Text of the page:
Happy “take great firework pictures” day!

So you want to take some awesome firework pictures?  Me too!!!

There are a few important things to remember when taking epic firework shots.

1. Stabilize that camera.   You certainly don’t need to have a tripod, a bench, table, or chair will do.  You cannot capture this type of image with just your hands.  Too much camera shake.  So plant that camera somewhere steady and point it up at the action.

2. Shutter speed.  Your shutter needs to be open for about a full second to capture anything awesome.  So you will get the beginning of the burst, and then the trails. So you can put it on Shutter speed priority (S for Nikon, TV for Canon) and let your camera adjust your aperture.  Or you can live dangerously and put it on manual and adjust all the settings yourself!  Either way, your shutter speed should be set somewhere near “1”.  These pictures were taken with a shutter speed of 1.4 and aperture of 4.5.  Your ISO should be low, around 200-ish so that you get the best color saturation.  Remember that the higher your ISO setting, the more muted and yucky your colors will be.

3. Don’t forget composition!  The best fireworks pics will tell a story.  So you can shoot simple shots like these, or you can include the horizon and sillhouettes of the people in front of you to get the whole picture.  (Which I will be doing tonight now that I am not holding two babies while shooting fireworks!)

But what about my friends and family?  Oh, they can join in the fun too.  If you would like to make fireworks a beautiful background to one of those “humans included” pictures….switch it up a little bit.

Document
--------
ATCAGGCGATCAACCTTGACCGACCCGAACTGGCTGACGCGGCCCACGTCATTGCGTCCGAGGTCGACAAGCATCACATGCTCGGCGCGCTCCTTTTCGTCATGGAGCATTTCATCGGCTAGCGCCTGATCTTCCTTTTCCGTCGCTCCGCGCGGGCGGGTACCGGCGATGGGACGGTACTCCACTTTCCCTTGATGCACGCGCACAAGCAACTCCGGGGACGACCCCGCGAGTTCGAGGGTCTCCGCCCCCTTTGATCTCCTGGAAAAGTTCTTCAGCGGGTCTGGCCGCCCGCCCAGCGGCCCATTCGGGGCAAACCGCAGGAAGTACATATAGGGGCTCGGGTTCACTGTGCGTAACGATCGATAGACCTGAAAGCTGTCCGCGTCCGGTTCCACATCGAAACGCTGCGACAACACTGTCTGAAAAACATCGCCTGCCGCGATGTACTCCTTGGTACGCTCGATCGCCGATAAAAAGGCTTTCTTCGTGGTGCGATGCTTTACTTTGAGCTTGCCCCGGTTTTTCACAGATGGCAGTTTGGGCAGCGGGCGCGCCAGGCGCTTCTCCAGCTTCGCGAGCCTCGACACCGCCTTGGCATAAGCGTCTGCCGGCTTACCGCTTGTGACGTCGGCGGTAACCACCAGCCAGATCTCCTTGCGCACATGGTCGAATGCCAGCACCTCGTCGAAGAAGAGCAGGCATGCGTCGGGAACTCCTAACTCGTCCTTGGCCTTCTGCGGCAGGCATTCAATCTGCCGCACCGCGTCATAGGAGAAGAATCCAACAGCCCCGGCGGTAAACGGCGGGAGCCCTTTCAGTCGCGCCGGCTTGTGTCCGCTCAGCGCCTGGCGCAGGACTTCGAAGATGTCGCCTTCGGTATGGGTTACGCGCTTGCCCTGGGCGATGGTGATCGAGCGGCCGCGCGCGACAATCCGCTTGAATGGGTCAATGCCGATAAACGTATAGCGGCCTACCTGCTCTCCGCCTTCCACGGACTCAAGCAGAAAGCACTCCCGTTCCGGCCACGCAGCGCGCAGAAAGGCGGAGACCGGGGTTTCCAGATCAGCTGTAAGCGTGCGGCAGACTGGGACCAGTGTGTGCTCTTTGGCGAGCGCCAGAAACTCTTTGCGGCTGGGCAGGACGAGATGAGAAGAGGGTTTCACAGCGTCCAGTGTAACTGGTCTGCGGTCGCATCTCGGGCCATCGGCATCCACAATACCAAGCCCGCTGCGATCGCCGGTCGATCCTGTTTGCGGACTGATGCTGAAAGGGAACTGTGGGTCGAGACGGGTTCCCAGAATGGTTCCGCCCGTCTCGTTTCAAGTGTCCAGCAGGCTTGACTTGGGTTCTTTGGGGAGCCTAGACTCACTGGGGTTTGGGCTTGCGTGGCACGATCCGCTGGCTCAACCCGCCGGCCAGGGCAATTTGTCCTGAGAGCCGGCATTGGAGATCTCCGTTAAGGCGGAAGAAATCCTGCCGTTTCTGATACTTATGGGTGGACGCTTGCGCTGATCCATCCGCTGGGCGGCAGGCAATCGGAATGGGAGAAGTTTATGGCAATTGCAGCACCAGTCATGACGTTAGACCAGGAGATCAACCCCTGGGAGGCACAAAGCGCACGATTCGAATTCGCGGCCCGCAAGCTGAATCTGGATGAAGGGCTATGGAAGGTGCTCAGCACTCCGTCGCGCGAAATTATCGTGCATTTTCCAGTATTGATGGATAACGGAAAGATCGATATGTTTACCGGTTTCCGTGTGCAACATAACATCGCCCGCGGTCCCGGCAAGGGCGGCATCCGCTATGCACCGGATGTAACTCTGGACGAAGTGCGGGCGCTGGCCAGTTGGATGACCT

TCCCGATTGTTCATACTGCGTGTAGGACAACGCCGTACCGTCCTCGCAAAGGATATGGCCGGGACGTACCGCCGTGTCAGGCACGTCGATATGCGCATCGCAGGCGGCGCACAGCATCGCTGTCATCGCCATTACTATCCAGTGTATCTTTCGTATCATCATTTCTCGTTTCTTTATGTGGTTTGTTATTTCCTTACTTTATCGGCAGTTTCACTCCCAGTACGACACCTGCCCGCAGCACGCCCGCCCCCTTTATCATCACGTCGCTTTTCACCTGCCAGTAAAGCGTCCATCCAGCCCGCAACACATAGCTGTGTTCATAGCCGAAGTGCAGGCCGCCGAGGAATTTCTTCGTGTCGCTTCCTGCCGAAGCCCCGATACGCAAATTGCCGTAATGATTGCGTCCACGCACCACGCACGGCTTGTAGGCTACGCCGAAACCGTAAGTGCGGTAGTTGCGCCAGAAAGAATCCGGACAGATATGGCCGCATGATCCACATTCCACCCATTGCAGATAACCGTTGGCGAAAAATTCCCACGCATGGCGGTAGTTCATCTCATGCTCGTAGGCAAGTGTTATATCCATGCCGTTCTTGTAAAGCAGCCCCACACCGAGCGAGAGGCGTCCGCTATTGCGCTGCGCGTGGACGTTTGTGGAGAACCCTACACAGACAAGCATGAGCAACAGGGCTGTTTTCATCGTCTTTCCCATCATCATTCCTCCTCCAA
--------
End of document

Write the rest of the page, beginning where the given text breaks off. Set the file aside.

These were taken on New Year’s Eve in Boston at an EPIC wedding.

This requires flash, and an external flash is always your best bet.  The flash will light up your subject’s face, but is not powerful enough to do anything to the sky.  So set your external flash on ETTL and shoot away to include people in front of the fireworks.  For these shots, my camera was set on Shutter Speed of 1/60, aperture was 2.0, and my ISO was 800.  This is certainly not the only way to shoot this.  Play around with your settings and try different things.

You can always go without flash, and expose for the fireworks, making anyone in front of them a sillouette.

This picture was taken right as a firework fizzled out and the sky was still lit up slightly.  Such a fun shot!

Whatever you do, have fun tonight, and don’t be afraid to try anything!  If you forget everything I just said, put your camera on aperture priority 1 second and your ISO all the way down and see what happens!  There is never one right answer with photographer, try, try, try!  And for those of you that have taken my class….I will be expecting to see your hard work tomorrow 🙂

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